Fig. 1.

SDF-1, in contrast to TPO, does not affect the survival of normal human αIIbβ3 + cells but activates calcium flux.

(A) Annexin V binding to human αIIbβ3 + cells cultured for 12 hours in the absence of growth factors (i), in the presence of 100 ng/mL TPO (ii), or in the presence of 500 ng/mL SDF-1 (iii). A representative experiment of 3 is demonstrated. (B) Detection of activated caspase-3 in normal human αIIbβ3 + cells cultured in the presence of TPO, TPO + LY294002 (10 μmol/L), and TPO + LY294002 (30 μmol/L). A representative experiment of 3 is demonstrated. (C) Detection of PARP cleavage in normal human αIIbβ3 + cells cultured in the presence of TPO (lane 1), TPO + DMSO (lane 2), and TPO + LY294002 (30 μmol/L) (lane 3). A representative experiment of 3 is demonstrated.

Because PI-3K (a potential target for TPO signaling) plays an important role in inhibiting apoptosis in human hematopoietic cells,47-50 normal human megakaryoblasts were exposed to the PI-3K inhibitor LY294002, and we found that the inhibition of PI-3K activity resulted in increases in Annexin V binding of cells (not shown), activation of caspase-3 (Figure 1B) and PARP cleavage (Figure1C). Of note, inhibition of the MAPK p42/44 pathway by the MEK inhibitor (UO126) did not affect the survival of human megakaryoblasts (not shown).

SDF-1 but not TPO induces Ca++ flux, chemotaxis, trans-Matrigel chemoattraction, MMP-9, and VEGF production

Next we extended our studies to define the roles of SDF-1 and TPO in the homing of human megakaryoblastic cells by examining their effects on chemotaxis, Ca++ fluxes, trans-Matrigel chemoattraction, and production of MMP and VEGF.

We have reported that SDF-1 induces Ca++ flux in human megakaryoblasts,10 and TPO has been shown to enhance the platelet reactivity of other agonists.51 Because the chemotactic ability of TPO had not yet been studied in human megakaryoblasts, we investigated whether TPO could induce Ca++ flux in these cells. We found that in comparison with SDF-1, which stimulated a measurable Ca++ flux in these cells, TPO added at various concentrations (physiological and high) did not (Figure 2A). Moreover, having previously shown that SDF-1 is a strong chemoattractant for human megakaryocytes,10 we examined whether TPO could attract these cells as well. We found that TPO, in contrast to SDF-1, did not attract human αIIbβ3 + cells (Figure 2B). Of note, and in agreement with a recent report,52 SDF-1–induced chemotaxis was inhibited by LY294002 (Figure 2C) but not by U0126 (not shown), suggesting the involvement of PI-3K in this process. Similarly, an SDF-1 gradient, unlike a TPO gradient, attracted αIIbβ3 + cells across the reconstituted basement membrane Matrigel (Figure 2D), and the MMP inhibitors (rhTIMP-1 and rhTIMP-2) reduced this trans-Matrigel chemotaxis by 68% ± 8% and 52% ± 11%, respectively (Figure2D), suggesting that MMPs are involved in this process. We then determined whether αIIbβ3 +cells secrete MMPs, especially MMP-9 and MMP-2, and demonstrated for the first time that megakaryocytic cells constitutively secrete MMP-9 and that SDF-1 increases this secretion slightly (Figure 2E). SDF-1–induced trans-Matrigel migration and MMP-9 secretion were inhibited when cells were preincubated with LY 29002 (Figure 2F,G, respectively), suggesting the involvement of PI-3K in both processes.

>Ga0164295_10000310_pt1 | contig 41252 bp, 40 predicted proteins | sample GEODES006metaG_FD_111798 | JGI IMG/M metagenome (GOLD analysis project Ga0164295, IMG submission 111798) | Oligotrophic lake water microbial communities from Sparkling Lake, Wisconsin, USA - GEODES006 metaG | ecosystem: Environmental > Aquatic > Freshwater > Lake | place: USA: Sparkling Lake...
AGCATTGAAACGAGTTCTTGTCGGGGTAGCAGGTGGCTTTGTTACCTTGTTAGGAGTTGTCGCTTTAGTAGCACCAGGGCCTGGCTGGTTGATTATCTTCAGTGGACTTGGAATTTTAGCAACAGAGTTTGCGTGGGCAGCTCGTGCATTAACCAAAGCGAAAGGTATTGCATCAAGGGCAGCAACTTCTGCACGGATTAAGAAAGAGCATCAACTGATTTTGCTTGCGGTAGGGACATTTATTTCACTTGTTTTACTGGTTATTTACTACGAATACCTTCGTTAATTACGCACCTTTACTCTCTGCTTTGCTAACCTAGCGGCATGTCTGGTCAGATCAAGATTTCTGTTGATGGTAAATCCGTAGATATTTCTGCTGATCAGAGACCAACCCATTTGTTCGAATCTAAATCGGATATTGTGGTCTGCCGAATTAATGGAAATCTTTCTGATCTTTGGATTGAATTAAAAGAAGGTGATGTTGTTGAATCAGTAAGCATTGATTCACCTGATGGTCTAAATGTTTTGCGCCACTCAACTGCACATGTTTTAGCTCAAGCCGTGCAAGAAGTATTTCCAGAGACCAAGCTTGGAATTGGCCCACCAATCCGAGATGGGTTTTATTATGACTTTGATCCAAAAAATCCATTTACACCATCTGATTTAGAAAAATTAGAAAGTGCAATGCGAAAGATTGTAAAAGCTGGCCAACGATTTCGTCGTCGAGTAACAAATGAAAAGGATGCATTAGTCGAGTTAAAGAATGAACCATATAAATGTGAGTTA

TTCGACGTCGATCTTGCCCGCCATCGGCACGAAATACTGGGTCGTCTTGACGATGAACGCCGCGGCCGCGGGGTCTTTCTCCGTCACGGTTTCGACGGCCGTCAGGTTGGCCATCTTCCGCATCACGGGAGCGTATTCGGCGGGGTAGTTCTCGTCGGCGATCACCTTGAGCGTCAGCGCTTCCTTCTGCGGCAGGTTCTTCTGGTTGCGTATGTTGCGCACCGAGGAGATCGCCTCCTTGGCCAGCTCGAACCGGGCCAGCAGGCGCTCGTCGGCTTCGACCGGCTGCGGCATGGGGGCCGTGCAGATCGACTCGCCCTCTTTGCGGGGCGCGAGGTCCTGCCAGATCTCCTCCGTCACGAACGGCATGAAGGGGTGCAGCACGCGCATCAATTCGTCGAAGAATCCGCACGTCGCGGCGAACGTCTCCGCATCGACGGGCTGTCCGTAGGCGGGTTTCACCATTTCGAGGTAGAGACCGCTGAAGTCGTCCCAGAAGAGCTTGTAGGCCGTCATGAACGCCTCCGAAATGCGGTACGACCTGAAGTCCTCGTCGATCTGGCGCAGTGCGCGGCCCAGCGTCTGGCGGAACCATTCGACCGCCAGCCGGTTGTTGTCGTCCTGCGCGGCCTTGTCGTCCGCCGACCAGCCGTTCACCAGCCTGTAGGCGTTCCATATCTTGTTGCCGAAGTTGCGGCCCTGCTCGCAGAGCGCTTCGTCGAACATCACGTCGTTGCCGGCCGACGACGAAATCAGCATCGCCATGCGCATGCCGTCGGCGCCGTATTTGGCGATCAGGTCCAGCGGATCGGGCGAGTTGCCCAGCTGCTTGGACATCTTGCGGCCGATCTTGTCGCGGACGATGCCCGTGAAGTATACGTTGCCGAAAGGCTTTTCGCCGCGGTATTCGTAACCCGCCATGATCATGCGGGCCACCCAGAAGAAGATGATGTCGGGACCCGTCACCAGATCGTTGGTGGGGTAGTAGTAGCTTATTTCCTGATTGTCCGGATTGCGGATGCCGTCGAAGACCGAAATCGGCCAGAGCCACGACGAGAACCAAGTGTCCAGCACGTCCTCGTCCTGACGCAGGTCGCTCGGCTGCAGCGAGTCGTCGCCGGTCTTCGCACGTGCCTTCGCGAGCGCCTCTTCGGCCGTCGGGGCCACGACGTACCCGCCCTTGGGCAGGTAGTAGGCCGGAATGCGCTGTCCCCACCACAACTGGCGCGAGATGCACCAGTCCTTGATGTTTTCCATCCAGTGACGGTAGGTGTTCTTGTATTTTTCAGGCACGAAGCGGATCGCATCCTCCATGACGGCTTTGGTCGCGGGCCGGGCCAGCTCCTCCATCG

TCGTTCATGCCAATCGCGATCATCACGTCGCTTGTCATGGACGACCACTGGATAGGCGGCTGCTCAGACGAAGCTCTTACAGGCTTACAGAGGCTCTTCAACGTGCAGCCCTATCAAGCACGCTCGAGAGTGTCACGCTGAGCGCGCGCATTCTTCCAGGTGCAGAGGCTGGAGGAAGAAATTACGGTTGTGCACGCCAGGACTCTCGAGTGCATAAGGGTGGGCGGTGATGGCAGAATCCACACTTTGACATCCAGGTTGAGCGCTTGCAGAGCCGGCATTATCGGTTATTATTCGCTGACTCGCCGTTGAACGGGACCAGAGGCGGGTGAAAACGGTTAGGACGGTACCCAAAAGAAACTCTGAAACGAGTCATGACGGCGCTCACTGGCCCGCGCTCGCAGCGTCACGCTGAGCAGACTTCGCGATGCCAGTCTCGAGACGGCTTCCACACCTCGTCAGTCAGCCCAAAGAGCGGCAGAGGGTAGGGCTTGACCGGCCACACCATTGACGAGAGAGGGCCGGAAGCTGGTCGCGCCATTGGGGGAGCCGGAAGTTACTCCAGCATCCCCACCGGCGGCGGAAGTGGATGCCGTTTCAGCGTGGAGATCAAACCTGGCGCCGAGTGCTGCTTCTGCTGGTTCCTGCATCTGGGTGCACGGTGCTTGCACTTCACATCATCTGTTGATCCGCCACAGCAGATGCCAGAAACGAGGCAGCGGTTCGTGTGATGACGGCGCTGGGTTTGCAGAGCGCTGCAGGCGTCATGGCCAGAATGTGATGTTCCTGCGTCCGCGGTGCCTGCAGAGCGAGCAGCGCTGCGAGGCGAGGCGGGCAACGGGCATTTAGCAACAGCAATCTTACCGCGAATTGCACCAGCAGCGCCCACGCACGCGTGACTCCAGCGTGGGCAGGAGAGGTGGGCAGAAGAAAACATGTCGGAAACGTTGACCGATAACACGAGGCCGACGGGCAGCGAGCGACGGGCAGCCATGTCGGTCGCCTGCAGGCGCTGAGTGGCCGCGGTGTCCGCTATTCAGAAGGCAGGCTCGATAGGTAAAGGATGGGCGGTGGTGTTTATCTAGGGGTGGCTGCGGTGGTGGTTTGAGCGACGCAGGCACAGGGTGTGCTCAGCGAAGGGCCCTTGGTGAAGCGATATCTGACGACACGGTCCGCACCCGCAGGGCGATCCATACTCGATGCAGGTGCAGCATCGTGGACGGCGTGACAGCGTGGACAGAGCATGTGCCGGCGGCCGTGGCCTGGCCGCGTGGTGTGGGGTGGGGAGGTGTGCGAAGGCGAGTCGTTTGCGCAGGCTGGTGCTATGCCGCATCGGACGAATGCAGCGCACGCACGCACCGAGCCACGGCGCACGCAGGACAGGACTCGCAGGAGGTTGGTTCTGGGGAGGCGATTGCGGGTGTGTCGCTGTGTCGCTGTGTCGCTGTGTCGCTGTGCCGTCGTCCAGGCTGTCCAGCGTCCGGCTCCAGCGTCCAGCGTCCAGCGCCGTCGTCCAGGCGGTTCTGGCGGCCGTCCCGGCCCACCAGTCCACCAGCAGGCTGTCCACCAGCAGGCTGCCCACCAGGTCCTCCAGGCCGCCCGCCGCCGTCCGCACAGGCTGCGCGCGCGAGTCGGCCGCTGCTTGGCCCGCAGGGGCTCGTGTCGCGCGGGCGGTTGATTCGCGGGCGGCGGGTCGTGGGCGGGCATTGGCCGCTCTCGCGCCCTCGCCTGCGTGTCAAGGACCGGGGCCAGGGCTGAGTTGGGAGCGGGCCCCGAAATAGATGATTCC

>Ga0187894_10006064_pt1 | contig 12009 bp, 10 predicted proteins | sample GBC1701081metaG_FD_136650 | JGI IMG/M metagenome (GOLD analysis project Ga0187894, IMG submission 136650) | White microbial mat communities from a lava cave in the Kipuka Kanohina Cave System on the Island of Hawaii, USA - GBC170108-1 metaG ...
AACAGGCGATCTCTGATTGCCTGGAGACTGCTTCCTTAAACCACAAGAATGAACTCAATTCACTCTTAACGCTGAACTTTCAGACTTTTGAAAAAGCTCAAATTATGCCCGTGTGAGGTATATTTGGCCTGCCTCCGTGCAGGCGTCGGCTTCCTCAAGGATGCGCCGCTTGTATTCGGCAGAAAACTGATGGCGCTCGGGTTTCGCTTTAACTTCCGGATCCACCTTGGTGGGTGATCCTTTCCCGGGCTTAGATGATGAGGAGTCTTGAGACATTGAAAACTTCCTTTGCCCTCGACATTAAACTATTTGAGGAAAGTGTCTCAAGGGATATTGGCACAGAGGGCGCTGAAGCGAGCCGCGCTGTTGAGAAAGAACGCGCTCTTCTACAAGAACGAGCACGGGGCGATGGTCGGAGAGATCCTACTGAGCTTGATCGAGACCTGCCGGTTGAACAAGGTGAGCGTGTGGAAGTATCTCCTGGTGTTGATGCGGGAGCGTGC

Fig. 2.

SDF-1 in contrast to TPO activates calcium flux, chemotaxis, trans-Matrigel migration, and MMP-9 production in normal human αIIbβ3 + cells.